Linear perspective is a mathematical system for projecting the three-dimensional world onto a two-dimensional surface, such as paper or canvas. In brief, this type of perspective begins with a horizon line, which defines the farthest distance of the background and a central vanishing point. To this vanishing point, orthogonals may be drawn from the bottom of the picture plane, which defines the foreground of the space. The orthogonals, vanishing point, and horizon line establish the space in which the artist may arrange figures, objects, or architecture such that they appear to exist in three dimensions. Once these basic elements have been set in place, the artist may add further elements to create a more complicated, yet more realistic, space. For example, to represent a square-tiled floor, the artist chooses another point on the horizon line, called the distance point, and draws a line through the orthogonals to a point at the bottom of the picture plane. The points at which this line bisects the orthogonals establish the points at which horizontal lines, called transversals, may be placed. These lines represent the perspectively correct regression of the square tiles into space (see diagram). These elements of linear perspective link the science of three-dimensional geometry with the art of illusionistic representation.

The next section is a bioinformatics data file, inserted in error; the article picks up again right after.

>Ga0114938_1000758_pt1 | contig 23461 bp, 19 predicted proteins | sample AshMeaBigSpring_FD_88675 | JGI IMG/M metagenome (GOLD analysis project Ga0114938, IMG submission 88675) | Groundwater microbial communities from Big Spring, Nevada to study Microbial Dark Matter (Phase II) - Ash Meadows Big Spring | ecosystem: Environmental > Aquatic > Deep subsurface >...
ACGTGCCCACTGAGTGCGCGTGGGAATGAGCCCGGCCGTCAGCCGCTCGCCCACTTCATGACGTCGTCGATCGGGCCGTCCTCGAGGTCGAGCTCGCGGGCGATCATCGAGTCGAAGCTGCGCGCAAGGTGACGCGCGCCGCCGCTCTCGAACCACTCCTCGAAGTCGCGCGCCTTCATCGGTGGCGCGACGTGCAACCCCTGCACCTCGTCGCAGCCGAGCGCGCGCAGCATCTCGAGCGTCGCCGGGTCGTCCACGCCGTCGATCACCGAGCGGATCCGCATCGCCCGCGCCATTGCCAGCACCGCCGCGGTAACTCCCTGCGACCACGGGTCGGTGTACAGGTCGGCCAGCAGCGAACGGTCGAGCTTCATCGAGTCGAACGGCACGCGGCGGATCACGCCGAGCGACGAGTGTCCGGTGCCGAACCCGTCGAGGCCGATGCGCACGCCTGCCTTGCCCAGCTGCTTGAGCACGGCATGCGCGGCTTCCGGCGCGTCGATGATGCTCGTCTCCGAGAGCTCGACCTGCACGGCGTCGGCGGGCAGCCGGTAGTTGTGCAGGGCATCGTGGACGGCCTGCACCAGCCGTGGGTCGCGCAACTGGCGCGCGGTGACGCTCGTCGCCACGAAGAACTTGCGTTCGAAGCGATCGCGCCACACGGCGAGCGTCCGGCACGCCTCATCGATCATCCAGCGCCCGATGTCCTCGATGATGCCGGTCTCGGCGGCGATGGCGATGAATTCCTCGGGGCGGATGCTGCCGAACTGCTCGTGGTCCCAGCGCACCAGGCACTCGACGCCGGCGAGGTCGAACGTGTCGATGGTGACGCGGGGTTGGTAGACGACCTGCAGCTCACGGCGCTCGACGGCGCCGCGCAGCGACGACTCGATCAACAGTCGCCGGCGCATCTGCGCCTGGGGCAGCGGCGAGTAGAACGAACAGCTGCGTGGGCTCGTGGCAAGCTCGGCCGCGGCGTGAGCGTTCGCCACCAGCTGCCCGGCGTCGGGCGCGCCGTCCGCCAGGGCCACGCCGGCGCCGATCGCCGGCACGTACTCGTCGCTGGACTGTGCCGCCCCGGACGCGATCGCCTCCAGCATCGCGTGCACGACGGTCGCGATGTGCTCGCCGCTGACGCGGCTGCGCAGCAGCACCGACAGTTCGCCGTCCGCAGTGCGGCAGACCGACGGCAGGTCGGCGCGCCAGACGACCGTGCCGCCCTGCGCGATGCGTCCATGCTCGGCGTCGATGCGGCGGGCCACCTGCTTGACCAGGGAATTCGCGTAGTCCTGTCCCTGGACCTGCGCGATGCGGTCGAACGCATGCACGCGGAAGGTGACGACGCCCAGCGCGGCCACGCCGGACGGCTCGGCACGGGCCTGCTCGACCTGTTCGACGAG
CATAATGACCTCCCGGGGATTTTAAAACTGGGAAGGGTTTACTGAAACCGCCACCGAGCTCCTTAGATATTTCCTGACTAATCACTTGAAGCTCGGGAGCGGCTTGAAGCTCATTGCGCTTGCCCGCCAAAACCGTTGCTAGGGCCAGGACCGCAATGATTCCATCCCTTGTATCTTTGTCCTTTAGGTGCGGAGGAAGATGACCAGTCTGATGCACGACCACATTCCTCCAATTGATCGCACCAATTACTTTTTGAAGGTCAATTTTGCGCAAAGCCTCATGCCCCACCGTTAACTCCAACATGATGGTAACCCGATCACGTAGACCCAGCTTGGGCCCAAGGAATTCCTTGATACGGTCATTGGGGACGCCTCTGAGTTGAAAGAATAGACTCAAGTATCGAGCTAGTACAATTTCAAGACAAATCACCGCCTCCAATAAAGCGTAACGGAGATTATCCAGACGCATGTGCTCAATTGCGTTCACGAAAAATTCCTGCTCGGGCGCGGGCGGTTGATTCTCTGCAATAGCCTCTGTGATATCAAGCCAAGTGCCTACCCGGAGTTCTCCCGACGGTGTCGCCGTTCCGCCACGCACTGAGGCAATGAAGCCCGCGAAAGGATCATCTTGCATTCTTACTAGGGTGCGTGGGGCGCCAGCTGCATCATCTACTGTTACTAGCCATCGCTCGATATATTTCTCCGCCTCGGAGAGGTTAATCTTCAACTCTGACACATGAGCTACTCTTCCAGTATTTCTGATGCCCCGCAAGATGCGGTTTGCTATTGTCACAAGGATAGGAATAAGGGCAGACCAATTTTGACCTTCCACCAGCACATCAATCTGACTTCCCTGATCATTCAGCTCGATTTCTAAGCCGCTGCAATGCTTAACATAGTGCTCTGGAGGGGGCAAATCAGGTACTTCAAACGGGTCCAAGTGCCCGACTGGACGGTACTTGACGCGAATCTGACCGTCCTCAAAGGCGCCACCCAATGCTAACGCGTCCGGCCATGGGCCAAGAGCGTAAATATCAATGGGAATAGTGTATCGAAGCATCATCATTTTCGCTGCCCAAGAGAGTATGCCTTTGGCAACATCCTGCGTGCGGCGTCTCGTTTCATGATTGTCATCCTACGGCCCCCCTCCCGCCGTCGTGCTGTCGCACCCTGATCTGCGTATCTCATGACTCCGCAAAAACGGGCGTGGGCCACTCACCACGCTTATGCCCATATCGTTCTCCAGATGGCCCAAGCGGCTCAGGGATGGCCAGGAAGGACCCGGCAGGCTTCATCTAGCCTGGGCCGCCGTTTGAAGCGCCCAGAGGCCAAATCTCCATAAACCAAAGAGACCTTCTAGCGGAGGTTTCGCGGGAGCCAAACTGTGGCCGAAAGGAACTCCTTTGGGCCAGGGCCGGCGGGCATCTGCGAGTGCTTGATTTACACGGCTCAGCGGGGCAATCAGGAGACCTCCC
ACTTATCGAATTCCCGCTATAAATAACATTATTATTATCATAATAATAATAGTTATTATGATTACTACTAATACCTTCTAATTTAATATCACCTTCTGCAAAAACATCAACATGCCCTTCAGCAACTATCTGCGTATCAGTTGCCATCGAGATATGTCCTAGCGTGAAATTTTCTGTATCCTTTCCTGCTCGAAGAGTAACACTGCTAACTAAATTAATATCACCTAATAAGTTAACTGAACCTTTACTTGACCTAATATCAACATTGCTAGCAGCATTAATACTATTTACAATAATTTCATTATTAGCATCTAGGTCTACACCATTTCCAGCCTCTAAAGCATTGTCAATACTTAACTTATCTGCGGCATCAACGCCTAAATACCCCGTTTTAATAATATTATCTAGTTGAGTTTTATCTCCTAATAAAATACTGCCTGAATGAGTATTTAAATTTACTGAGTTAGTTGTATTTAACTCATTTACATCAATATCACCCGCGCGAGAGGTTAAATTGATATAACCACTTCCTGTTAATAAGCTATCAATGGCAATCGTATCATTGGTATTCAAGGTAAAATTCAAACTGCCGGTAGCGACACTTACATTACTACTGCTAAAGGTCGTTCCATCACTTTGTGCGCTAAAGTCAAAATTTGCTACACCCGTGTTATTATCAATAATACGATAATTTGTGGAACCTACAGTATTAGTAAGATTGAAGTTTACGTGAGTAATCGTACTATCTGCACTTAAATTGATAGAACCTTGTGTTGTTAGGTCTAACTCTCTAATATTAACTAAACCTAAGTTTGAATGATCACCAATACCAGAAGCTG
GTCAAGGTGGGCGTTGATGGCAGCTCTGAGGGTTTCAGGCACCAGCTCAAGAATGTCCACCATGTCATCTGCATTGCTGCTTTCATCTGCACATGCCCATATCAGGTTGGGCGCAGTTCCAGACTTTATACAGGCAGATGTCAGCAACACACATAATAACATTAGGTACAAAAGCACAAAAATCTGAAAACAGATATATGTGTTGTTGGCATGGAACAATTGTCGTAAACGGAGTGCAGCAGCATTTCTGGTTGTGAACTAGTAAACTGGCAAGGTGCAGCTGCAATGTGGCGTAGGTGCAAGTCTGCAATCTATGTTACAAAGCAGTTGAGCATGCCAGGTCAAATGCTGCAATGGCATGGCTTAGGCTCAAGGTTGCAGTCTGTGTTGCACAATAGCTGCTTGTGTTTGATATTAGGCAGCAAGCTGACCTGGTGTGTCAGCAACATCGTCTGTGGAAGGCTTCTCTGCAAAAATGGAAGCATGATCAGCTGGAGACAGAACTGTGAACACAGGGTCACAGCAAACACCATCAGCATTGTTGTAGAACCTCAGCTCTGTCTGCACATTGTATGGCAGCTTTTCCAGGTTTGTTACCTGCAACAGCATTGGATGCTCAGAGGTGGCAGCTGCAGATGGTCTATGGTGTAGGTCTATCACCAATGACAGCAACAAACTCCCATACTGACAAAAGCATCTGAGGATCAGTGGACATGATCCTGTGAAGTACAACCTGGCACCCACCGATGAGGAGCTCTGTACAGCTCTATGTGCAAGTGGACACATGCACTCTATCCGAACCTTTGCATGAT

In the 13th and 14th centuries, before linear perspective was discovered, artists occasionally employed something called reverse perspective, in which parallel lines splay rather than converge as they approach the horizon line. One of the rules set forth in an early artists’ manual is that elements above the eye of the viewer tend downward (like roofs), while elements below the viewer’s eye tend upward (like tables). While arbitrary tilting of lines upward and downward can create unusual effects, this is generally considered to be a significant step in the progression toward the rational application of linear perspective.
It was not until the Renaissance that artists began to refine this science. Linear perspective soon emerged as the tool for artists to capture the world around them in a remarkably illusionistic manner (this was the same time that cartographers were mapping the surface of the earth using a similar system of mathematical projection). Masaccio’s (1401–28) Trinity (1427–28), considered to be the first accurately perspectival painting in the Western tradition, introduced the relationship between linear perspective and subject matter in art. The painting is divided into three levels: the figure of God stands on a tomb above and behind Christ crucified on the cross; the Virgin Mary and St. John the Baptist stand at the base of the cross; and two donors, who commissioned the painting, kneel on either side of the cross at the lowest level. The figures are harmoniously organized underneath a barrel-vaulted ceiling. The figure of Christ and the barrel vault are rendered as if seen from below. The figures of Mary and John are rendered again as if from below, but just lower than Christ. The two donors, given the lowest vanishing point, are rendered as if seen, directly in front of the viewer’s eye. In this way, the painting provides the illusion that the viewer is looking at sculptural forms that exist in three dimensions and rise vertically in space. Yet the accurate, illusionistic representation of space in this work has no obvious theological meaning. It has much more to do with the artist exhibiting his skill—injecting his own thoughts into this religious image.